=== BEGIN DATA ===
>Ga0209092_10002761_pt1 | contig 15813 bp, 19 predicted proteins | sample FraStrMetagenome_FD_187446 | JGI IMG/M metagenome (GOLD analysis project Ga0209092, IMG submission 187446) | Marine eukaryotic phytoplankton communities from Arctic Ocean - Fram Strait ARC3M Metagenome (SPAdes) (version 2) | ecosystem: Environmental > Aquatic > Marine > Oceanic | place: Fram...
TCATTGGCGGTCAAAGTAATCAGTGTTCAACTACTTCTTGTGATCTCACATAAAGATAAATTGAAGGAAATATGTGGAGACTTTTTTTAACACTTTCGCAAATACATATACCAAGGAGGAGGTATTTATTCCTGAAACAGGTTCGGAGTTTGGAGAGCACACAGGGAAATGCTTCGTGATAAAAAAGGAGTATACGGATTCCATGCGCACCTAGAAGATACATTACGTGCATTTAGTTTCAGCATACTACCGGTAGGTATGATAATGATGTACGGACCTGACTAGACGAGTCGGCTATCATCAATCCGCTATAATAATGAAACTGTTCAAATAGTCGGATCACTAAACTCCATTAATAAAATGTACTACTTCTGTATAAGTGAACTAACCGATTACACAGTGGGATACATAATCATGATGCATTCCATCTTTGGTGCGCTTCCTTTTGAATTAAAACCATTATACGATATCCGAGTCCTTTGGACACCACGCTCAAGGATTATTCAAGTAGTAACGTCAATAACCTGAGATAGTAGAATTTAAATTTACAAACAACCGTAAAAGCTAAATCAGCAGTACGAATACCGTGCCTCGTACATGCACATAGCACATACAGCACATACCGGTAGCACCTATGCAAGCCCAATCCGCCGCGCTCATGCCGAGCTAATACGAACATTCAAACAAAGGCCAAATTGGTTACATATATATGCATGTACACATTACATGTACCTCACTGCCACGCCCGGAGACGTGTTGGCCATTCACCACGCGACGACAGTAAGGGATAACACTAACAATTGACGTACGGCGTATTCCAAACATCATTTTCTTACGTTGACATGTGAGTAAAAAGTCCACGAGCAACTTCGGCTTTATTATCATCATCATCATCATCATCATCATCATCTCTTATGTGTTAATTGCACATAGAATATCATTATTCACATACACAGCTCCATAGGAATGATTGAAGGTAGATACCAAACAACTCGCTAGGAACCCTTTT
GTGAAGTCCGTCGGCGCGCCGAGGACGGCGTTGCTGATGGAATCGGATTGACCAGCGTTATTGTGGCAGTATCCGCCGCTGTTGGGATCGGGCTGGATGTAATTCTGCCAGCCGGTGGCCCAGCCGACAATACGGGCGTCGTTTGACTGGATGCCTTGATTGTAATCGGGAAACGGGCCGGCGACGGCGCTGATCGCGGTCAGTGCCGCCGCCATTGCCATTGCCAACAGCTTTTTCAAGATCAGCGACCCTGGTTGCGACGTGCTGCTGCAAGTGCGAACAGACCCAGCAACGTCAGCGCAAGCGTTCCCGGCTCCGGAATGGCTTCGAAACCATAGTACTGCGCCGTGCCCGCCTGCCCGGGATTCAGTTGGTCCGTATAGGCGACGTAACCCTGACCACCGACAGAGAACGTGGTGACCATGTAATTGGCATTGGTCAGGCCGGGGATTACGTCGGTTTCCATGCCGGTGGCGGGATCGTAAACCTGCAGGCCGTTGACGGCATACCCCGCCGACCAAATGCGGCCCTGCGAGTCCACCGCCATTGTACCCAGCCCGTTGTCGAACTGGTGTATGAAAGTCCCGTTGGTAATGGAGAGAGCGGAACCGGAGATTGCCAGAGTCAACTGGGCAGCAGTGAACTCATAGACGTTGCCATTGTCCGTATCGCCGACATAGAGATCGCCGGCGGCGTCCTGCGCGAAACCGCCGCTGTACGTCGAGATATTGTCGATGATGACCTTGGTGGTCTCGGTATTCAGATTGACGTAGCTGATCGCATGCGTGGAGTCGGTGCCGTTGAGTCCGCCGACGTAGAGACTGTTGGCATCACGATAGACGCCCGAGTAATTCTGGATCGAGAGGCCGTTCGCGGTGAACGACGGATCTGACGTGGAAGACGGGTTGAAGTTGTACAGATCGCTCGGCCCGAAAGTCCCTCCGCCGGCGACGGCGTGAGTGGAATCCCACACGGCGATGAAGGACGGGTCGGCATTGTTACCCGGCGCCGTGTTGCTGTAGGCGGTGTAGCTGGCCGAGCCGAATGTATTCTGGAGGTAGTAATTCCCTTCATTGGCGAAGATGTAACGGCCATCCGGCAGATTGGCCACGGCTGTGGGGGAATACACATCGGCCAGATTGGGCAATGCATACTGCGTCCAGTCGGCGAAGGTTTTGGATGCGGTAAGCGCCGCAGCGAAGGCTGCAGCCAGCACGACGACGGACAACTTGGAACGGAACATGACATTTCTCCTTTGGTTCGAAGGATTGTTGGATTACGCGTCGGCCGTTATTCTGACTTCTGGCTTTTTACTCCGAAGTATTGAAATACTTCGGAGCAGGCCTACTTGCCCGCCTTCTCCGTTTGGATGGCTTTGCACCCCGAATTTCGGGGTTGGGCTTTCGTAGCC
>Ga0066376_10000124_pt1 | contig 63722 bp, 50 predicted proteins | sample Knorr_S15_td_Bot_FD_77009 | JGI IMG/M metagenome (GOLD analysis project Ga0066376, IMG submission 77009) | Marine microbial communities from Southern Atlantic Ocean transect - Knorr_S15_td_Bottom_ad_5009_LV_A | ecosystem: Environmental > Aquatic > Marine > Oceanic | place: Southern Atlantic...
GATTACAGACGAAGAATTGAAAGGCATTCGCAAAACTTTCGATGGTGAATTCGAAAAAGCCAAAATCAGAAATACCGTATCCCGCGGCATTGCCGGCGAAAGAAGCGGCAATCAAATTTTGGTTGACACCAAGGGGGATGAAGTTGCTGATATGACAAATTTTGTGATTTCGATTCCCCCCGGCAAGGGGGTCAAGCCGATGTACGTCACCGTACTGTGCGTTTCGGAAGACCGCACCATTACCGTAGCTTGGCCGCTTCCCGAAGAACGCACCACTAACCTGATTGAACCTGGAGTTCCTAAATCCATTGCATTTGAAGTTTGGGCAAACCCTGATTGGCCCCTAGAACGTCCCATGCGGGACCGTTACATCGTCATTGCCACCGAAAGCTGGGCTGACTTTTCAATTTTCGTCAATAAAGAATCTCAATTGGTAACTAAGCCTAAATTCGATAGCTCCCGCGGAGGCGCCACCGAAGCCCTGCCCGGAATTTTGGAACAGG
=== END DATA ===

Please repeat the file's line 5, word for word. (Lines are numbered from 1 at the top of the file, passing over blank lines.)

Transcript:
GATTACAGACGAAGAATTGAAAGGCATTCGCAAAACTTTCGATGGTGAATTCGAAAAAGCCAAAATCAGAAATACCGTATCCCGCGGCATTGCCGGCGAAAGAAGCGGCAATCAAATTTTGGTTGACACCAAGGGGGATGAAGTTGCTGATATGACAAATTTTGTGATTTCGATTCCCCCCGGCAAGGGGGTCAAGCCGATGTACGTCACCGTACTGTGCGTTTCGGAAGACCGCACCATTACCGTAGCTTGGCCGCTTCCCGAAGAACGCACCACTAACCTGATTGAACCTGGAGTTCCTAAATCCATTGCATTTGAAGTTTGGGCAAACCCTGATTGGCCCCTAGAACGTCCCATGCGGGACCGTTACATCGTCATTGCCACCGAAAGCTGGGCTGACTTTTCAATTTTCGTCAATAAAGAATCTCAATTGGTAACTAAGCCTAAATTCGATAGCTCCCGCGGAGGCGCCACCGAAGCCCTGCCCGGAATTTTGGAACAGG